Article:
Interethnic Dining and the Information Era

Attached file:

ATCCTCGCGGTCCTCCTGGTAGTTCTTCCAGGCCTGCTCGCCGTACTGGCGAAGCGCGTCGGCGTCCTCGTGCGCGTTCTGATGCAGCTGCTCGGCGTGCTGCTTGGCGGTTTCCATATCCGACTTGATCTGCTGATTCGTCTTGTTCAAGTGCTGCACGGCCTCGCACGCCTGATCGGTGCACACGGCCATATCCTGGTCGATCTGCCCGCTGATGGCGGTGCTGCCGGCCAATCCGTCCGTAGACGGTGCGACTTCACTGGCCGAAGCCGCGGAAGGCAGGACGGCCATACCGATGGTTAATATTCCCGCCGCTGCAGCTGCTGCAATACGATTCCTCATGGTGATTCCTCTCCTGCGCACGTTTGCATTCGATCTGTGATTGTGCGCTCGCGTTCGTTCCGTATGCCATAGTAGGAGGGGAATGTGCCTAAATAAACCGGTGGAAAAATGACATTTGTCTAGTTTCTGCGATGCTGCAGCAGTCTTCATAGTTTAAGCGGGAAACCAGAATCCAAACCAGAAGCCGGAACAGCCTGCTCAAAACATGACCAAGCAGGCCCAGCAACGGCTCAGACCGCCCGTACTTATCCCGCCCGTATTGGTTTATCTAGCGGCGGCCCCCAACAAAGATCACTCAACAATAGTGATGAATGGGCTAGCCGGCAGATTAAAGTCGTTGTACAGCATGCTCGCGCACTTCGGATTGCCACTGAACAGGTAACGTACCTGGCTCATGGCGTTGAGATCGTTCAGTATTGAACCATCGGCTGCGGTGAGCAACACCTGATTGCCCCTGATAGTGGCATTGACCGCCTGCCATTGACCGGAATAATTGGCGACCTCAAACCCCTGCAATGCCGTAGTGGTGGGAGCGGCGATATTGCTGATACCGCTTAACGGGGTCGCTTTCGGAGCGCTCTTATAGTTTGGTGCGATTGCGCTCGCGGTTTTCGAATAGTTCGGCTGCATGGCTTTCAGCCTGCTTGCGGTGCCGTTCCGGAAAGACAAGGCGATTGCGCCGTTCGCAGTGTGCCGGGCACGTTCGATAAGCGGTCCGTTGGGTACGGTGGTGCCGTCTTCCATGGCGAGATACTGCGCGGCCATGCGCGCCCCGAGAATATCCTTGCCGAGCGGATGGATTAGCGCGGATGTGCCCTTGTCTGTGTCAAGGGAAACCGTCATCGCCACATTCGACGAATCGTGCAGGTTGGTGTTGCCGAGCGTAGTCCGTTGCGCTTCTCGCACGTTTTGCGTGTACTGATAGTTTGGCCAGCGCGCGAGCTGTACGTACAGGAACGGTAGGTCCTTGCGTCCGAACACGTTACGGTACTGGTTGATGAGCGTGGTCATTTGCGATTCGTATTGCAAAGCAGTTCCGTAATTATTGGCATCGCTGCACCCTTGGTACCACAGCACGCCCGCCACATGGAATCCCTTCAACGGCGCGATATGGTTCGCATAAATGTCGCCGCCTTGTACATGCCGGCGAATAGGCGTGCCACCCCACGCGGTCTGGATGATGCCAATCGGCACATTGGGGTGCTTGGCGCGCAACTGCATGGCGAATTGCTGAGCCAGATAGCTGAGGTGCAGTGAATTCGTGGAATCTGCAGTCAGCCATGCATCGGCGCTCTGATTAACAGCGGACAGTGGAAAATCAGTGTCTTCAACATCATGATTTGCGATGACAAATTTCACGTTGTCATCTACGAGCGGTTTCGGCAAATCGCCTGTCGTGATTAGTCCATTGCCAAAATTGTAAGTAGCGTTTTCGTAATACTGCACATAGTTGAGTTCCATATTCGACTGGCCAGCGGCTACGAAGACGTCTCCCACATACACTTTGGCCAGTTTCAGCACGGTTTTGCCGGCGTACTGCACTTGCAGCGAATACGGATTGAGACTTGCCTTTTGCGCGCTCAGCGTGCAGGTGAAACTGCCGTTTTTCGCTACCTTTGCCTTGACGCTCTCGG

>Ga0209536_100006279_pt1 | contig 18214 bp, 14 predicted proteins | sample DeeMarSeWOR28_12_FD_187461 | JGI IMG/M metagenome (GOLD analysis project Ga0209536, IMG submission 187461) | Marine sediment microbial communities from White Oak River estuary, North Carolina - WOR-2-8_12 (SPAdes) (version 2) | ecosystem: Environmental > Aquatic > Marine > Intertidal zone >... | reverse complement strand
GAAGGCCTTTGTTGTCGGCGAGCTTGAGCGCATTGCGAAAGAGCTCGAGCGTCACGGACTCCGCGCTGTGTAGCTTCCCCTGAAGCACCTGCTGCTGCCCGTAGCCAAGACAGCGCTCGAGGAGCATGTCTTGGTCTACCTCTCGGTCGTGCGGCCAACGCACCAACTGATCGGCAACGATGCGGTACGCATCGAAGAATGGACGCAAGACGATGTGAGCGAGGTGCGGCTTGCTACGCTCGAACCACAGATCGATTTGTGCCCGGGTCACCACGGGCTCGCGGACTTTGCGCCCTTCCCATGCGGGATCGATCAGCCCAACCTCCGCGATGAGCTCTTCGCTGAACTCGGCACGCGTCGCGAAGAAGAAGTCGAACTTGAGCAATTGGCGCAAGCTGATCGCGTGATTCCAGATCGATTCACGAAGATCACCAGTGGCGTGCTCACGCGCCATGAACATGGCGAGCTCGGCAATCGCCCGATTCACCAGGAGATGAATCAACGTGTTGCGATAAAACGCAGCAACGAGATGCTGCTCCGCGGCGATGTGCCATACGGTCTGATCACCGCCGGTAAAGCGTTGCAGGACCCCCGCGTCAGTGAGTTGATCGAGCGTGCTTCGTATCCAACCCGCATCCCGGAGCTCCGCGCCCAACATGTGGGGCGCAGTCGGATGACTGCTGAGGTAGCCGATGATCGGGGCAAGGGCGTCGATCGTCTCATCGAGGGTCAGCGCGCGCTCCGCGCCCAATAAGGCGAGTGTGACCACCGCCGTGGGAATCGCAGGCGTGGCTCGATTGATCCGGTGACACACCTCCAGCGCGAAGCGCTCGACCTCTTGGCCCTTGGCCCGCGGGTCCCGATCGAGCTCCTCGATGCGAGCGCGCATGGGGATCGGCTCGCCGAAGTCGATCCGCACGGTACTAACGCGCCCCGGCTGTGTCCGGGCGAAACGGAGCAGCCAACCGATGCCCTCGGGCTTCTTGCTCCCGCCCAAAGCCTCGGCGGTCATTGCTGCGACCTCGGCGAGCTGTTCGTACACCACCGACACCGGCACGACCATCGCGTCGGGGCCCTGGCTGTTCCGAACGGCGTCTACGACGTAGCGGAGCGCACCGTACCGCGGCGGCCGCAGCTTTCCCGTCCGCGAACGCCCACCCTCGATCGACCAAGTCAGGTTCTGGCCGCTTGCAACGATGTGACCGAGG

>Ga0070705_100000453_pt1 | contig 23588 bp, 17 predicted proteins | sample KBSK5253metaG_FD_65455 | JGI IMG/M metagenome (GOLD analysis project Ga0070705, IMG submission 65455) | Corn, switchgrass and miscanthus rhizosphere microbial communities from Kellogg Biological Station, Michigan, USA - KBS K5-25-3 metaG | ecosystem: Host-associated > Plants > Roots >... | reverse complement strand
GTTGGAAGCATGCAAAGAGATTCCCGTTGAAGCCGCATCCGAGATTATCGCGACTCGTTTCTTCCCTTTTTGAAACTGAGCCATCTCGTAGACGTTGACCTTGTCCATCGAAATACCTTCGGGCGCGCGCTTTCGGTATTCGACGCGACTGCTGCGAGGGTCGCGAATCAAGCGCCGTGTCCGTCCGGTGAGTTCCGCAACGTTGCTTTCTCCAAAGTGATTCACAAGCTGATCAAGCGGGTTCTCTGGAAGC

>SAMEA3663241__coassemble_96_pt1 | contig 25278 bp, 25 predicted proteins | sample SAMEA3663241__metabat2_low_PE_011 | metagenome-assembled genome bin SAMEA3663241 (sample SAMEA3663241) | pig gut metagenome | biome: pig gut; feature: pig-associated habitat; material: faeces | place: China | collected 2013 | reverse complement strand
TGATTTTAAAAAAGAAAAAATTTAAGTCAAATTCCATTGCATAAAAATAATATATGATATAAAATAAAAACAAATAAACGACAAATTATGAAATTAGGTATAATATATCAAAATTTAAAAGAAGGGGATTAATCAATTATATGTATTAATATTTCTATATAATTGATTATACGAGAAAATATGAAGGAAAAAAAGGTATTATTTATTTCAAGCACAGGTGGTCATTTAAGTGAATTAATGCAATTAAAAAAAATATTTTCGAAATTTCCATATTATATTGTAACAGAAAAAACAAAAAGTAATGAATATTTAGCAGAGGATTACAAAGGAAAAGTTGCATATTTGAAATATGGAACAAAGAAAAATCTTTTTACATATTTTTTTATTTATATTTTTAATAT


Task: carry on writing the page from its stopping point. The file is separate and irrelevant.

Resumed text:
The Appadurai article about cookbooks and national cuisine addresses the fact that recipe exchange is one of the fastest ways to encourage interethnic dining, and facilitate culture sharing. This obviously makes intuitive sense, but why does it seem like the opposite is happening? We’ve discussed in class the loss of “food knowledge” and the inability of many people to create even the simplest of meals, much less prepare an advanced recipe from another culture. This doesn’t make any sense to me. At this point in history, we have unprecedented¬†access to recipes, preparation techniques, and any possible information we could need. All you have to do is visit anywhere that has free access to a computer (which in the United States is ridiculously easy) or pull out a smartphone and you essentially have unlimited information at your fingertips. Shouldn’t the ease of information acquisition increase our amount of food knowledge and our cultural exposure? But it seems like we are just falling further and further into our own cultural niches, leading me to believe that it isn’t exposure that’s the issue, it’s a lack of desire to learn.¬†online-cookbook-storefront-e1327672677317